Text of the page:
Lung function decline in young adulthood ups CAC progression in midlife

Stephen Padilla
12 Sep 2023
Lung function decline in young adulthood ups CAC progression in midlife

Young adults with a faster decline in lung function, as measured by forced vital capacity (FVC) or forced expiratory volume in 1 second (FEV1), are at greater risk of coronary artery calcium (CAC) progression in midlife, as shown in a study.

“This emphasizes the significance of preserving lung function in early adulthood to potentially reduce the risk of subclinical coronary atherosclerosis and improve future cardiovascular health,” the researchers said.

The study included a total of 2,694 participants (mean age 40.4 years, 44.7 percent men) from the Coronary Artery Risk Development in Young Adults (CARDIA). The researchers calculated the rates of decline in FVC and FEV1 over a 20-year period for each participant and categorized into quartiles. CAC progression served as the primary endpoint.

Of the participants, 455 (16.9 percent) had CAC progression during a mean follow-up of 8.9 years. [Am J Med 2023;136:910-917.E4]

Participants in the second (Q2; hazard ratio [HR], 1.366, 95 percent confidence interval [CI], 1.003‒1.861), third (Q3; HR, 1.412, 95 percent CI, 1.035‒1.927) and highest quartiles (Q4; HR, 1.789, 95 percent CI, 1.318‒2.428) of FVC decline had the highest risk of CAC progression compared with those in the lowest quartile (Q1) after adjusting for traditional cardiovascular risk factors.

These associations persisted across a series of sensitivity analyses and all subgroups.

“Environmental and behavioural factors, as well as genetics, contribute to the speed of lung function decline,” the researchers said. “However, our study found that the increased risk of CAC progression in individuals with lung function decline was consistent across all subgroups, regardless of smoking status.” [Am J Respir Crit Care Med 2020;202:210-218]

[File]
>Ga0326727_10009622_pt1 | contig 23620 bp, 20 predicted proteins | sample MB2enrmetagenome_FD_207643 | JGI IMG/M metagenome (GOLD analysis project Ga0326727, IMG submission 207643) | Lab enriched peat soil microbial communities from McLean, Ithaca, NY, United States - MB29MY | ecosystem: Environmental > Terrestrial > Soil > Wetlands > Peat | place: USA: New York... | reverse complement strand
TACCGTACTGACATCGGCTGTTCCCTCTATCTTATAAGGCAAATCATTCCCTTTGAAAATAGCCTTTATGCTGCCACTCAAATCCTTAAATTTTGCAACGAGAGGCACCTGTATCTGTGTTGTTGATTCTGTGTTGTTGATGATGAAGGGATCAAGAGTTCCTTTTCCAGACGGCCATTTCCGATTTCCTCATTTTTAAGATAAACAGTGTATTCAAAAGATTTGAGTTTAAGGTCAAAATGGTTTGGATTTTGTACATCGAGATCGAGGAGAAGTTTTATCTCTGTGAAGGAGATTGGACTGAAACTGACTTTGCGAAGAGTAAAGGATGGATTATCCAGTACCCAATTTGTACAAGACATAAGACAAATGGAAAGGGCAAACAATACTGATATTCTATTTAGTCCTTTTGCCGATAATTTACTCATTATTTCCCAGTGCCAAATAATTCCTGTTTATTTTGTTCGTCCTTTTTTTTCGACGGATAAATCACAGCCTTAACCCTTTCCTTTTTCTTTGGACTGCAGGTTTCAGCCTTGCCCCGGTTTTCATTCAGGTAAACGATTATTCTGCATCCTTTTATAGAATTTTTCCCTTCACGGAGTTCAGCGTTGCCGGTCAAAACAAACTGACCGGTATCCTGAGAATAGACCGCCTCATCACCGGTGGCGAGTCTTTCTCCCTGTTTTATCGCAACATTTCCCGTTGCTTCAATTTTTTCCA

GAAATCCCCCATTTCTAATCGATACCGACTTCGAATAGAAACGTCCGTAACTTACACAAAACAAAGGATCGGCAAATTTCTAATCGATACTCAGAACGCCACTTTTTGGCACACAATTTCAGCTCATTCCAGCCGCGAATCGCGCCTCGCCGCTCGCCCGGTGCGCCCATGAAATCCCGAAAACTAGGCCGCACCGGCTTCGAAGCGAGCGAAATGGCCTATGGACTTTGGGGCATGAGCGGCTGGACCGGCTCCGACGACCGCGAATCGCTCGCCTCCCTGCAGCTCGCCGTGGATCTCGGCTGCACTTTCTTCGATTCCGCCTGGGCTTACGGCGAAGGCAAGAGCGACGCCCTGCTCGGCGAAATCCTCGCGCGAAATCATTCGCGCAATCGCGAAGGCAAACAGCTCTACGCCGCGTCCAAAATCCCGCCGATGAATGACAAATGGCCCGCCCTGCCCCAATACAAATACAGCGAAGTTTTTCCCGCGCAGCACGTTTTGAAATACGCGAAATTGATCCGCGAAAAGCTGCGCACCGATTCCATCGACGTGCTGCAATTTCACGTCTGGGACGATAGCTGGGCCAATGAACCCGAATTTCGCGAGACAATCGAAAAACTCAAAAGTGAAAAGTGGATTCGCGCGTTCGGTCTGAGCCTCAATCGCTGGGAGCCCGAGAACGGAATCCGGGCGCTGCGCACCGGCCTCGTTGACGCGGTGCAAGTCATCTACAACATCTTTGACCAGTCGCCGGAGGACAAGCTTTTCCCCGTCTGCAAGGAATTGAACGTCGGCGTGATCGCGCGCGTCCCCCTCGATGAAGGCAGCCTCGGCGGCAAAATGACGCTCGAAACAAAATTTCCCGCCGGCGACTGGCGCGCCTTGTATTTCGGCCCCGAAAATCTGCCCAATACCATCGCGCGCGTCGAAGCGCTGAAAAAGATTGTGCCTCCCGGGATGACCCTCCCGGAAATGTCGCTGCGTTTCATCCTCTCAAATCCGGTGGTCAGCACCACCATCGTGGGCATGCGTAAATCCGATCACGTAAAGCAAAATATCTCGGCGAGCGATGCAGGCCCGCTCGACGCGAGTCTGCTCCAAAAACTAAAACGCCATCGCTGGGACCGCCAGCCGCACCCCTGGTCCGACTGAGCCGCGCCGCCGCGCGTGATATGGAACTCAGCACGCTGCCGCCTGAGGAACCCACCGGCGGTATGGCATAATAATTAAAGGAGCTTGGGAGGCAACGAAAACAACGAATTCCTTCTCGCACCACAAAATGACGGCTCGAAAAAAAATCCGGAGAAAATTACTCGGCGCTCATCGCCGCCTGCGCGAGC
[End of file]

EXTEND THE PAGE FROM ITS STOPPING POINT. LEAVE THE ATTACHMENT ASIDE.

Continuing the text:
Previous studies have shown the association of rapid lung function decline with systemic inflammation, endothelial dysfunction, and impaired vascular reactivity, which are common pathways that contribute to a higher cardiovascular disease (CVD) risk. [N Engl J Med 2004;350:1387-1397; J Intern Med 2017;281:471-482; Am J Epidemiol 2003;158:1171-1181; Arterioscler Thromb Vasc Biol 2014;34:715-723]

Mendelian randomization studies also provide genetic evidence supporting the cause relationship between lung function decline and CVD risk. [Eur Respir J 2021;582003196; Circ Genom Precis Med 2018;11e001952; Thorax 2022;77:164-171]

Better predictor

“The evidence on whether FEV1 or FVC is a stronger predictor of cardiovascular disease is mixed and may vary depending on the population being studied and the cardiovascular outcome being assessed,” the researchers said. [Int J Chron Obstruct Pulmon Dis 2020;15:1135-1142; Thorax 2011;66:49-54; BMC Med 2021;19:153; J Am Coll Cardiol 2018;72:1109-1122; Trends Cardiovasc Med 2021;31:93-98]

“Both measures are widely used in clinical trials and epidemiological studies. Specifically, FEV1 provides information on how well the large airways are functioning, while FVC provides information on overall lung function. Neither measure is necessarily better than the other, as they serve different purposes and are often used together to provide a more complete picture of lung function,” they added.

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